Indeed, Herr Rupp even went so far as to explain to the Right with some thoroughness that although later on, during the revision of the Constitution, they could include the law on posters in this Constitution, but at present they must reject it, otherwise they would be anticipating the revision of the Constitution!

As though the gentlemen of the Right were concerned with consistency, and not with putting the speediest end to the bad press, associations, agitation, commercial distrust, and other more or less revolutionary achievements!

To these weighty arguments, Herr Rupp then added the following banalities:

1) Posters are condemned because they spread agitation. But the prevention of agitation is not a matter for the state in which the rule of law prevails but for a police state.

2) I want a strong government. But a government that cannot tolerate agitation and posters is not a strong government.

3) Germans like to follow a leader.

4) The absence of posters did not prevent March 18 (“Neither horse, nor rider” — etc.).

5) Revolutions are the result of despotism.

From this Herr Rupp drew the conclusion that the law on posters must be rejected in the interests of Manteuffel.

“Gentlemen,” he exclaimed imploringly, “protect the Government from the self-deception to which this law, like every law of a police state, exposes it!”

According to Herr Rupp, the rejection of Manteuffel’s Bill would not be a vote of no confidence in Manteuffel, but, on the contrary, a vote of confidence in him. Herr Rupp wants Manteuffel to become the desired “strong government”, and for that reason he does not want to weaken Manteuffel by adopting the law on posters. You think Herr Rupp is joking? He has no such intention. Herr Rupp is a Friend of Light, and a Friend of Light never jokes. Friends of Light cannot tolerate laughter any more than their worthy cousin, Atta Troll.

But the last trump card Herr Rupp played set the crown on his whole speech.

“The rejection of this law will contribute not a little to calm that section of the population which cannot agree to recognise the Constitution prior to its revision.”

Herr Rupp’s concern is “to calm that section of the population” which has not yet reached the level of Manteuffel!

That, however, is the nature of the gentlemen of the Left! They are tired of turbulent movement and since they are now deputies and realise that they can do nothing against the sabre dictatorship, all they want is that the unpleasant questions of principle should at last be settled, the Constitution revised pro forma with a view to declaring it valid, and an oath of allegiance sworn to it, and “the revolution brought to an end”. Then a comfortable life will begin for them, a life of constitutional routine, declamation based on nothing, dealing with nothing, leading to nothing, intriguing, patronage, ministerial reshuffling etc.; that Olympian life of idleness and luxury which the Frenchmen of the type of Odilon, Thiers and Molé enjoyed for 18 years in Paris, and which Guizot liked to call the “play of constitutional institutions”. If only the unpleasant revolutionary movement were to recede somewhat, a Waldeck Ministry would indeed no longer be an impossibility! And after all the people are not yet mature enough for a republic!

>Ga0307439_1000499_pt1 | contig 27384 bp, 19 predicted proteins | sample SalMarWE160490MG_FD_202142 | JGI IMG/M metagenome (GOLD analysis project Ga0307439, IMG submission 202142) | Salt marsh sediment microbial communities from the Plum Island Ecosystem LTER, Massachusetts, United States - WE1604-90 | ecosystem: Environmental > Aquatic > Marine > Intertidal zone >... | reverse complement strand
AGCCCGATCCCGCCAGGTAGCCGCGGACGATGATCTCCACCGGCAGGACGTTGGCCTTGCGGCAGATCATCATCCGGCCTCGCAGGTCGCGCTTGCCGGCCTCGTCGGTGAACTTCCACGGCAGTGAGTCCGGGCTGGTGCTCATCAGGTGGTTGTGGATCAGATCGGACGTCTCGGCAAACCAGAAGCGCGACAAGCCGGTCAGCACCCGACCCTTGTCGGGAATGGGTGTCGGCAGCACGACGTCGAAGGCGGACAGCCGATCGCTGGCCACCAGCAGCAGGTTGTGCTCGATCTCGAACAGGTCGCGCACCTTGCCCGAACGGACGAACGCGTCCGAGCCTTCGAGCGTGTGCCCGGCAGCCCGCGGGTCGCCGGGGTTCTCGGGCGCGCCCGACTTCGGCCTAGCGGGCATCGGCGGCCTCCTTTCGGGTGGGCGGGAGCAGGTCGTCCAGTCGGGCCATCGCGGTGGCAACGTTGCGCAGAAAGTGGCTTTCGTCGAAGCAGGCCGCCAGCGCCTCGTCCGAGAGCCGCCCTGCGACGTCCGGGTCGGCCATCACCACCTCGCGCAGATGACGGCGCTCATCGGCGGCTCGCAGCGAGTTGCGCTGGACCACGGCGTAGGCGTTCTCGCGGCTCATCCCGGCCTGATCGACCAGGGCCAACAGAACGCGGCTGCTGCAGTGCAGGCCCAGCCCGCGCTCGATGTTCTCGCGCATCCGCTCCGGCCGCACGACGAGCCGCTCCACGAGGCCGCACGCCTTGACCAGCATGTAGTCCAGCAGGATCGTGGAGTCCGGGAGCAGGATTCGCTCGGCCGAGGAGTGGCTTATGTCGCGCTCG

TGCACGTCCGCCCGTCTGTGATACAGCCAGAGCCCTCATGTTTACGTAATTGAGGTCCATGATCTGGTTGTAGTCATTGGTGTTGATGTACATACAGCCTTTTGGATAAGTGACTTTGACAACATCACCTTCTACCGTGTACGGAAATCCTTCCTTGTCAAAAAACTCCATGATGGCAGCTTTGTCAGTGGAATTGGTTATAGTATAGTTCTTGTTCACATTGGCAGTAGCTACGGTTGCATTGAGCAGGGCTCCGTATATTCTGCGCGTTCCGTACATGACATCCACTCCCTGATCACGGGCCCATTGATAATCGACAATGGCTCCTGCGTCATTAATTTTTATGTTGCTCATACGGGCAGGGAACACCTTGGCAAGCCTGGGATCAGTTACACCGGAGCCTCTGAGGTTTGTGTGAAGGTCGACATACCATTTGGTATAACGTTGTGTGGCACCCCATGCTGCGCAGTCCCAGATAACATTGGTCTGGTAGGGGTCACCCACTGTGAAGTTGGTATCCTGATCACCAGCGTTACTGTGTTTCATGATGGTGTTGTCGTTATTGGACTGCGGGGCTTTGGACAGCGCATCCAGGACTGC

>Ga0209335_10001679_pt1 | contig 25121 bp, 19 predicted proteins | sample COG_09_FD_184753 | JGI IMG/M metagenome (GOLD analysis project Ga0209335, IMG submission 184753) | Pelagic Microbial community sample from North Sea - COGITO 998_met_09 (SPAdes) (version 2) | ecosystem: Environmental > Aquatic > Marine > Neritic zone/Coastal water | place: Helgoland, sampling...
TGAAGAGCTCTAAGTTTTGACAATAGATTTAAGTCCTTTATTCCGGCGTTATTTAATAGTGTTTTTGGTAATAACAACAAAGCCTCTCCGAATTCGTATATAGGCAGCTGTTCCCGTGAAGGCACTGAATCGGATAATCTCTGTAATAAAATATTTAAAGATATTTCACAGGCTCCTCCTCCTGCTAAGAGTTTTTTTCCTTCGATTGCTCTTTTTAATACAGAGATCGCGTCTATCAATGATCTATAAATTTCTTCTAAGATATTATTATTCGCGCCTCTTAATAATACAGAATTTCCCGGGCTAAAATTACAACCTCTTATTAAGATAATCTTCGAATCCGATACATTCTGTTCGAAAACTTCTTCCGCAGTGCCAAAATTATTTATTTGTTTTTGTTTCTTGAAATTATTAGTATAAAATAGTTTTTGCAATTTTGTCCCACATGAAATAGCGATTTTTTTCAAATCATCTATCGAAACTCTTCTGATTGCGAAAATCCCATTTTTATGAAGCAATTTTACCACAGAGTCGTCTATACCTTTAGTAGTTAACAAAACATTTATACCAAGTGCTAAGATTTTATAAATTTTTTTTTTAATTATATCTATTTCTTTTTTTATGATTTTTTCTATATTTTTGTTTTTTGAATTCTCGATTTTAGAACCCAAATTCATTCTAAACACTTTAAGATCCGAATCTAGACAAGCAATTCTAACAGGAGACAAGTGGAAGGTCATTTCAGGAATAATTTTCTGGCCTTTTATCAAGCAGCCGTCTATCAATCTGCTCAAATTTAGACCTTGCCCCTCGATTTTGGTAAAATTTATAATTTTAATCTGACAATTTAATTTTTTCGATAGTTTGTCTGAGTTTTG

After Herr Rupp’s speech precisely everything still remains to be said. It was a question in the first place not of restriction of the freedom of the press in general, but above all of restriction of the freedom of the press in regard to posters. What had to be done was to examine the effect of posters, to defend “street literature”, and most particularly to champion the right of the workers to the literature provided free of charge in the form of posters. It was not a matter of glossing over the right of agitation by means of posters, but frankly to champion that right. But Herr Rupp said not a word about this. The old phrases about freedom of the press which we had sufficient opportunity of examining in all its aspects during 33 years of censorship-these old phrases were once more trotted out by Herr Rupp at length in a solemn tone, and because he said everything that the gentlemen from the National-Zeitung know about the subject, that newspaper considers he has exhausted the subject.

After the “enlightened” Rupp, the “obscurantist” Riedel was given the floor. But Herr Riedel’s speech is too good to write about it in haste. A demain donc, citoyen Riedel!

Neue Rheinische Zeitung No. 283, April 27, 1849

Cologne, April 23. Deputy Riedel certainly delivered the most classic speech of the whole debate. Whereas some restraint was still being shown by the ministerial bench, whereas even Manteuffel still employed certain pseudo-constitutional phrases, and only the clumsy parvenu, von der Heydt, at times forgot his constitutional role, Herr Riedel from Barnim-Angermünde was not in the least embarrassed to speak as a dyed-in-the-wool representative of Uckermark. [258] Never before has an electoral constituency been so worthily represented as that of Herr Riedel.

Herr Riedel began by asking: what are posters? And he gave the answer:

“Posters in the proper meaning of the word are public statements intended to have a reassuring effect on people’s minds.”

That, according to Herr Riedel’s etymology, is the “definition” of posters.